Microsoft asks for exceptions process in Trump's immigration ban

It would be on a case-by-case basis for valid visa holders with pressing issues.

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Trump's immigration (read: Muslim) ban has already negatively impacted America's tech industry. Microsoft alone has 76 employees, along with their 41 dependents, who are subject to the president's executive order. And while the rest of the industry has slowly begun rumbling in opposition, Microsoft is taking the lead. The company has not only thrown its support behind Washington State's lawsuit against the federal government. On Thursday, Brad Smith, Microsoft's President and Chief Legal Officer, called on the State Department and HHS for specific exemptions to the immigration ban.

"There currently are law-abiding visa holders who are parents that were outside the United States last Friday and therefore cannot re-enter the country," Smith argued in the Microsoft on the Issues blog. "These parents are stranded and separated from their children. Other individuals are confronting genuine family emergencies such as the need to visit a critically ill parent."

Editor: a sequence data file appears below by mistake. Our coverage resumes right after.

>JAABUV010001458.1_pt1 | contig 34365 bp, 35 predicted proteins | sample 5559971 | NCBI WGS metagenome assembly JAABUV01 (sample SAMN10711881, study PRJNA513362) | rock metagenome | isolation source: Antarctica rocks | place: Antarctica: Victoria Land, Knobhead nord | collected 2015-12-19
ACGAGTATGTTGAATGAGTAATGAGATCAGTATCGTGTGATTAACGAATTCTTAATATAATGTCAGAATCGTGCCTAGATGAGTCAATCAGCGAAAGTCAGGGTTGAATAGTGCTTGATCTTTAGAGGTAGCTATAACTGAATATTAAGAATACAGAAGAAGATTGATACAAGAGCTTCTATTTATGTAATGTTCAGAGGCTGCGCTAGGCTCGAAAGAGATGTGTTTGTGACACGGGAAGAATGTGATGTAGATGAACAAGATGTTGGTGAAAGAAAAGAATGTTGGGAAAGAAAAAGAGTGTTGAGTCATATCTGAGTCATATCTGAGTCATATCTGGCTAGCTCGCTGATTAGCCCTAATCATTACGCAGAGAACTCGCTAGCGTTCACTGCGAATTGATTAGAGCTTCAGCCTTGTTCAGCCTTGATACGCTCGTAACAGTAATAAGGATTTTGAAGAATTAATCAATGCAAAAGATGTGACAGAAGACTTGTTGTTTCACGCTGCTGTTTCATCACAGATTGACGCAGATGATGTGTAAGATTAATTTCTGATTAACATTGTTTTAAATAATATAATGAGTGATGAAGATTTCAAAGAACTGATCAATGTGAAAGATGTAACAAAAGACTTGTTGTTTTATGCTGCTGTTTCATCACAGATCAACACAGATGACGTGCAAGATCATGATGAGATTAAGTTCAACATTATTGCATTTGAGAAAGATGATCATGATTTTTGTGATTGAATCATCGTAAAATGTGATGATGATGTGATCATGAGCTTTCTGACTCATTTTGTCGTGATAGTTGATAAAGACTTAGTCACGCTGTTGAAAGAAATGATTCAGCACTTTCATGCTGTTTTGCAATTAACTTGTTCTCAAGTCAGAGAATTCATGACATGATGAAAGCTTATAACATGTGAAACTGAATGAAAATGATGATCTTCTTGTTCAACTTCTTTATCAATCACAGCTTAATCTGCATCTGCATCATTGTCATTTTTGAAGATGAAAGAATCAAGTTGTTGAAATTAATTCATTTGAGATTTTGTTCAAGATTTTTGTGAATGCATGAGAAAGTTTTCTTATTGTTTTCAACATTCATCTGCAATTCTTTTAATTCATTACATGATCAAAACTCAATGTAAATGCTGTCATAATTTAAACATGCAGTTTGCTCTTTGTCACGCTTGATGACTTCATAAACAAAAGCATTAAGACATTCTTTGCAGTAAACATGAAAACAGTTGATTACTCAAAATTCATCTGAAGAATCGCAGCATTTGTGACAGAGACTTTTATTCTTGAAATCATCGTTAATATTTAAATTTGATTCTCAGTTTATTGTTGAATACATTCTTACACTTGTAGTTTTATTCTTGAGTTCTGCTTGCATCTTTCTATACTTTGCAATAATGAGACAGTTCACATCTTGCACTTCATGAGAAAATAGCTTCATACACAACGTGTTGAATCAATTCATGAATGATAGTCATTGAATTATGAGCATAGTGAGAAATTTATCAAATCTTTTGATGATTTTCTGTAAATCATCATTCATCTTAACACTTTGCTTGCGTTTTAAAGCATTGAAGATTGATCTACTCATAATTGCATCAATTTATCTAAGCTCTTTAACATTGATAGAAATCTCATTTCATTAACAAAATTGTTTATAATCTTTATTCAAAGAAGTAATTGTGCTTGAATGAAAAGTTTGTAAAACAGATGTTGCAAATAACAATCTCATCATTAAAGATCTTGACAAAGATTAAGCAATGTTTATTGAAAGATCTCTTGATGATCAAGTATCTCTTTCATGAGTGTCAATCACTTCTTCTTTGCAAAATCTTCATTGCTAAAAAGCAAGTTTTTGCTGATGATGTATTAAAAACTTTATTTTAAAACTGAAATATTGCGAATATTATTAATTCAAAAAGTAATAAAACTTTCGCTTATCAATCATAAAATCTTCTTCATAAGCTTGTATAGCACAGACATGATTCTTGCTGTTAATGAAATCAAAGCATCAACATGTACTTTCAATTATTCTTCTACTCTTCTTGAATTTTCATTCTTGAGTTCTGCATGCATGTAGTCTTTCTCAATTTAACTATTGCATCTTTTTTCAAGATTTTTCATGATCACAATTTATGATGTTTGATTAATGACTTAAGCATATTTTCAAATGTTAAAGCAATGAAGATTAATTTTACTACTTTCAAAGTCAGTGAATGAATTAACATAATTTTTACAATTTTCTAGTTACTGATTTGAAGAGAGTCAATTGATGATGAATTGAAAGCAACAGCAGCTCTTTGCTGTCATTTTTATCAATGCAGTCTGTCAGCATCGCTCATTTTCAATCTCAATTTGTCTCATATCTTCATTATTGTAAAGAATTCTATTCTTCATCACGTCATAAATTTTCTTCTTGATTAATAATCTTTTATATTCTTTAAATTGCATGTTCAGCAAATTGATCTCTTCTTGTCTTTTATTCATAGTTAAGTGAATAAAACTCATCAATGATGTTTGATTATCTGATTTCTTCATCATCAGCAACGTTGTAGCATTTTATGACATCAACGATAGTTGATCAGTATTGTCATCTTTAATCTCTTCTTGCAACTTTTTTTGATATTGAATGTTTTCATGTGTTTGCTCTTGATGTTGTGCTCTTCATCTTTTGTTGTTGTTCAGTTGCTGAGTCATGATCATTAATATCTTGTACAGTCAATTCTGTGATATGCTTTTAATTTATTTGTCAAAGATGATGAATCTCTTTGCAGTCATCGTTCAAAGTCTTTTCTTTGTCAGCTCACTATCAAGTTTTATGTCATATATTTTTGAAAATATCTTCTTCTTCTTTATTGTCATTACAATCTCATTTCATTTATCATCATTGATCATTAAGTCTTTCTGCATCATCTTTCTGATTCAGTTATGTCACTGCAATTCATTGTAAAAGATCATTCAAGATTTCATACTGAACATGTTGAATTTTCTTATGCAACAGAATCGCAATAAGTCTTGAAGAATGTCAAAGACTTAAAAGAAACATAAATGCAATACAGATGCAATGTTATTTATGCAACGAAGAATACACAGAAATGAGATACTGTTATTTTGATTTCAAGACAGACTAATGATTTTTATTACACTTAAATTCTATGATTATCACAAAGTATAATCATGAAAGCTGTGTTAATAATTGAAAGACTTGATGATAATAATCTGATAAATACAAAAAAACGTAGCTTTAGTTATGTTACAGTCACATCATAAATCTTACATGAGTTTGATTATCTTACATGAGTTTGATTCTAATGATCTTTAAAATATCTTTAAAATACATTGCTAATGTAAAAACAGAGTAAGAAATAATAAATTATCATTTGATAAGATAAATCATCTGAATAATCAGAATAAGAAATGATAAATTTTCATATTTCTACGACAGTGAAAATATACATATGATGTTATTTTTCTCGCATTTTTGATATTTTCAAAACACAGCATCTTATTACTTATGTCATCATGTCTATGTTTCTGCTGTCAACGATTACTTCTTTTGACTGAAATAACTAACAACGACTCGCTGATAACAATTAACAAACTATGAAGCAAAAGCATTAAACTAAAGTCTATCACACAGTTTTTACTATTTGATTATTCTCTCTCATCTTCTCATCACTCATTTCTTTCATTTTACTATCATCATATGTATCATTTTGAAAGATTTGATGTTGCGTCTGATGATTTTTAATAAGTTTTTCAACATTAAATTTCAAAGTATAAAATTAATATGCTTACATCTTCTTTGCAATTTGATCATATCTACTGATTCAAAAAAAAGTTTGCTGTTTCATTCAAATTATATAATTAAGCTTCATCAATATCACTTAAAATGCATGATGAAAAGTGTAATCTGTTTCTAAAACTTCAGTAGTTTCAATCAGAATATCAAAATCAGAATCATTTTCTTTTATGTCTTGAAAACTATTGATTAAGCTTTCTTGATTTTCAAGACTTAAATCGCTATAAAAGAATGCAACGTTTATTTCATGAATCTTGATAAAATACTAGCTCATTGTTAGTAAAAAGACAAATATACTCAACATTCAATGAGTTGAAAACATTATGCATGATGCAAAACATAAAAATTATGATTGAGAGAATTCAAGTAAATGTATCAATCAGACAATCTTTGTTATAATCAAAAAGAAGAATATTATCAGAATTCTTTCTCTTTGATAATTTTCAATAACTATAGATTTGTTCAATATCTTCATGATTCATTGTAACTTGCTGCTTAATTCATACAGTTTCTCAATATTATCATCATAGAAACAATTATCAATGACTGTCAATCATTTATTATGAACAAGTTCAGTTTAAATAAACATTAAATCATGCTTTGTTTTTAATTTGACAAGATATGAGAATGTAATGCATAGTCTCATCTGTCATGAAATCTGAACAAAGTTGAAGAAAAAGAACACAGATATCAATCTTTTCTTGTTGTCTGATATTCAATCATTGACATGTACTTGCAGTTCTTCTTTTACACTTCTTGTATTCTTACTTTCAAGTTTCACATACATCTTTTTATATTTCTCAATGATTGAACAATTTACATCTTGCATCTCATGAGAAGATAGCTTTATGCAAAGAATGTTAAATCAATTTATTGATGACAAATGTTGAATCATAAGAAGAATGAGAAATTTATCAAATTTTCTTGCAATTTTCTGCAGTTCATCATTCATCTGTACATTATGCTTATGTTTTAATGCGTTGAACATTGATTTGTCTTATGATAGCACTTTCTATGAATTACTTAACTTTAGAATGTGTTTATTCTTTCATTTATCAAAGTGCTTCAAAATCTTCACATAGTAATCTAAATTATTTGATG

The proposed exemptions, dubbed the "Responsible Known Travelers with Pressing Needs" provision, would require those detained to meet four requirements:

  • The person would need to either hold a valid work visa sponsored by an American employer enrolled in the E-Verify program, hold an F-1 student visa, or be an immediate family member of the visa holder and possess a derivative nonimmigrant visa.

  • The person would need to have a clean criminal record.

  • The person must have an "exigent family-related emergency or for the business need of an employer" and not be out of the country for more than two weeks.

  • The person must not be travelling through any of the seven nations subject to the ban.

Smith admits that this proposal doesn't wholly solve the issues created by the immigration restriction, however he argues that it is at least a start and is calling on others to help improve the provision. There is no word if this provision has been seen or is under consideration by the State Department or Department of Homeland Security.